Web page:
A 4-Way Approach to Sharing Your Faith

One day a young Catholic friend of mine updated her Facebook status to say,

“I am Catholic. Jesus Christ established my religion, who established yours?”

This was quickly answered by someone with,

“Jesus Christ established my religion too and I’m Baptist”

What did I respond to this? Nothing.

A few months ago, some of my co-workers attended a Catholic funeral. Aside from the obvious differences from their home churches such as the music and overall reverence, my co-workers asked me what the difference is between the Catholic Church and Protestant churches.

Now, what did I respond to this? “Well… umm…” Yeah, great answer.

I read a lot. I mean, a whole lot. I have read over 100 Catholic books, I am sure.

I also love to listen to Catholic podcasts. I know I have logged many, many hours of listening to Catholic talk.

So, if I know the answers, why do I have a problem with sharing my faith in ways that may get someone’s feathers ruffled?

I think it has a lot to do with my personality. There are two things that I try to avoid: controversy and showing emotions in public. Knowing that these two things trigger my “flight” mechanism, I think that I subconsciously avoid them at all costs, sometimes causing me to lose the opportunity to share my faith.

What can I do so that I can share my faith without triggering my “flight” response?

1. Identify my “hot buttons.”

What is it that makes me flee? In this case, it is potential arguments about my faith.

If I were to say something that others do not want to hear, I am afraid that I will get so upset that I will be incoherent and sound like a babbling idiot.

2. Identify the worst case scenario.

What is the worst that could happen if I share my faith with this person? In the case of my young friend’s Facebook status, the worst that can happen is an online argument.

With my co-workers, relationships could be broken and animosity could come between us.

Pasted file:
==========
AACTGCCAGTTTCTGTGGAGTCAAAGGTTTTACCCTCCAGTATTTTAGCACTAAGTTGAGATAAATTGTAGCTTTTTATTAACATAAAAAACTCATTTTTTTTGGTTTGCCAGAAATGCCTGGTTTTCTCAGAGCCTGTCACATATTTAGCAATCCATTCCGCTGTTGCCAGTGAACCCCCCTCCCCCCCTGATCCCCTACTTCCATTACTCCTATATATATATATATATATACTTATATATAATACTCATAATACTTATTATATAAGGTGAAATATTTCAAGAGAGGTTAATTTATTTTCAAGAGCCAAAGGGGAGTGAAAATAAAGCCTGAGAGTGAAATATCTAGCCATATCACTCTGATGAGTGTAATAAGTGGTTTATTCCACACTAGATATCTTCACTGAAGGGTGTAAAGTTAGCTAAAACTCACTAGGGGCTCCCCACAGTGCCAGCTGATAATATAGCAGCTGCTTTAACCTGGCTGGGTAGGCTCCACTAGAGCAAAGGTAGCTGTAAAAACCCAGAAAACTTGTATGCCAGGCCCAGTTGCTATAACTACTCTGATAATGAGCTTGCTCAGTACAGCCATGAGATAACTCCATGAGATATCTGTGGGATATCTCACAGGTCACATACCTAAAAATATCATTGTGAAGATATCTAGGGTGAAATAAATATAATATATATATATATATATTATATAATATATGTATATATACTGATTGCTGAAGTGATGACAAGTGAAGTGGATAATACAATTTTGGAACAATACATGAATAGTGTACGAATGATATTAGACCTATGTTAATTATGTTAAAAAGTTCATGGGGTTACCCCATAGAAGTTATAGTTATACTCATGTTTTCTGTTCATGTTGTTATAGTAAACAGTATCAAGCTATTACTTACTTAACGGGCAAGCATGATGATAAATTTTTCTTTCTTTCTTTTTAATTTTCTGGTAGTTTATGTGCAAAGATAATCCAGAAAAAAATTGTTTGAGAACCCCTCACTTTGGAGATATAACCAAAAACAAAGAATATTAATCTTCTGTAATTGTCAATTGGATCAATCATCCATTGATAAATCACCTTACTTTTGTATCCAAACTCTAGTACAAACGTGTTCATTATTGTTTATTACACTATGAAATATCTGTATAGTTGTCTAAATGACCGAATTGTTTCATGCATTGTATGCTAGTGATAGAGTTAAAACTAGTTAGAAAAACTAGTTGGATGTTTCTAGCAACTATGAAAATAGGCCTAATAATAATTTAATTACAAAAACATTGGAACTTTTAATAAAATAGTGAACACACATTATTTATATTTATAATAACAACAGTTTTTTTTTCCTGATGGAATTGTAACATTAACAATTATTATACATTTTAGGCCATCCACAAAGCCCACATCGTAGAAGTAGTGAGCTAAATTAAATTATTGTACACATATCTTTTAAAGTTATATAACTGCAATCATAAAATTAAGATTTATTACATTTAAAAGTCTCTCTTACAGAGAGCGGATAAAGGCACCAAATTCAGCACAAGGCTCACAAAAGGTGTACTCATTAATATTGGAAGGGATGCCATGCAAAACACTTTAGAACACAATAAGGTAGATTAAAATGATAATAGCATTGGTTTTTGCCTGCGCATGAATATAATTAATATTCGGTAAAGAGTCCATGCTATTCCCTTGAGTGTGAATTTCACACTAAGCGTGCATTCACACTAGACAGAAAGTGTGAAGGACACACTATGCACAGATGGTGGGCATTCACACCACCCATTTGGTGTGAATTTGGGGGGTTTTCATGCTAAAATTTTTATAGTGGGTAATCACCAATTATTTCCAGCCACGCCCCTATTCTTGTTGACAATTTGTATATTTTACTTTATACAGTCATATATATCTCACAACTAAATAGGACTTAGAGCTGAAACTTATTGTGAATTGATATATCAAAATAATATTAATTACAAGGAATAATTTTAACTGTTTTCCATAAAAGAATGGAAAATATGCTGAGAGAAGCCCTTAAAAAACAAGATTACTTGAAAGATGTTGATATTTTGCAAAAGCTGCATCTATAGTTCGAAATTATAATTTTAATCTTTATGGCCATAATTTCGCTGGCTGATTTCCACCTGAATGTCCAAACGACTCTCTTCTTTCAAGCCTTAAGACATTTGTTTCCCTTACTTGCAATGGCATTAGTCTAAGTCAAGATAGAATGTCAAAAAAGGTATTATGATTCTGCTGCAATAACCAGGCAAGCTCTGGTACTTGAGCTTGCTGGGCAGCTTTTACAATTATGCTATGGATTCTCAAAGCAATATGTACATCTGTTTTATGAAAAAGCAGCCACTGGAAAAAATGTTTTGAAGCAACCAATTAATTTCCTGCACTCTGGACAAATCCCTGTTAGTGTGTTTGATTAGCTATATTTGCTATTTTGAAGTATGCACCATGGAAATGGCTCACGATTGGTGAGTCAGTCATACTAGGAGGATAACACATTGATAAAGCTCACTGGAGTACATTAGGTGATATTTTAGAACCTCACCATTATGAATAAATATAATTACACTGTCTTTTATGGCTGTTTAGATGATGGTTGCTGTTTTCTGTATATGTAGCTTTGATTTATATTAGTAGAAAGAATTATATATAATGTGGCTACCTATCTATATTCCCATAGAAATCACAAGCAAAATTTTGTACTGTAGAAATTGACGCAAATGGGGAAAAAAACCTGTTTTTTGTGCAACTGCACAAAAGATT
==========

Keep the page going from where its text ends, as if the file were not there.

Now that I know the worst scenario…

3. Identify the best case scenario.

This is easy: I could bring them all closer to Jesus Christ. I dare say, it could even lead to a conversion with His help!

4. Weigh the worst case and best case scenarios to decide on an approach.

Weighing the worst case scenario with the best scenario can lead me to decide the way I should go with my conversation.

With the first lady, I think I blew it. I should have gone at her full-blast with my arsenal of Catholic knowledge. There are plenty of resources online that I could have posted as links. If it ended up in an argument, I can block her from my Facebook profile and move on.

In the second scenario, I still blew it, BUT I now know that coming at my co-workers too harshly would not have been a good idea.

I need to learn a rote response for people are interested in what Catholics believe. This would take my emotions out and offer a satisfactory answer.

I think that, if we take the time to learn where we make mistakes in sharing our faith, and then apply the above principles of weighing the worst case scenario and the best case scenario, we can all learn to share our faith in a way that is respectful of others but also respectfully promoting Catholicism, the only religion established by Jesus Christ himself.

Your turn:

What are your hot buttons? How can you adapt your approach so that you are sharing your faith in the best possible way?

Copyright © 2012, Alicia Hart

image credit: freedigitalphotos.net

Alicia Hart

Alicia Hart

Alicia Hart is the crafty Catholic multicultural mom of three boys. She became Catholic in 2007 after a life of longing for the faith. To see her crafty ideas and reviews written from a Catholic viewpoint, visit her at her blog, Through My “I”s. Her Catholic crafts can also be found on the first Monday of every month at CatholicMom.com. Alicia can be contacted for questions and comments at [email protected]

4 responses to “A 4-Way Approach to Sharing Your Faith”

  1. I don’t know about “hot buttons”. I’m over 60 and really past a lot of that. With that said, I know what impresses people is when they see (hear) a genuine love, enthusiasm or reverence coming from another person.
    …see how those Christians love one another. I think that if you always have at the ready what you really love about the Church that you can communicate is a positive. Another thing is your discernment…….sometimes people just don’t want to listen about the virtues of the Church. If that happens be ready to pray for them on the spot, in your head while standing there. Invite any future questions they might have and invite them to Mass next time you have a chance. If they refuse, invite them again another time………..Jesus never stops seeking us!

  2. Alicia Hart says:

    That is very true, Kathryn. When we show our love through our actions, many people can see the beauty of the Catholic church. As a matter of fact, that is how I found the Church!

  3. Nancy Ward says:

    Remember that scripture that promises us that when we need to speak the truth about God, he will put the words in our mouth? This is very comforting and helps us realized if our words are accepted, He is accepted. If our words are rejected, He is the one who is rejected and He will take up for us and always protect us.

  4. Alicia Hart says:

    Nancy, what a wonderful reminder! We can take comfort in knowing that He will protect us.

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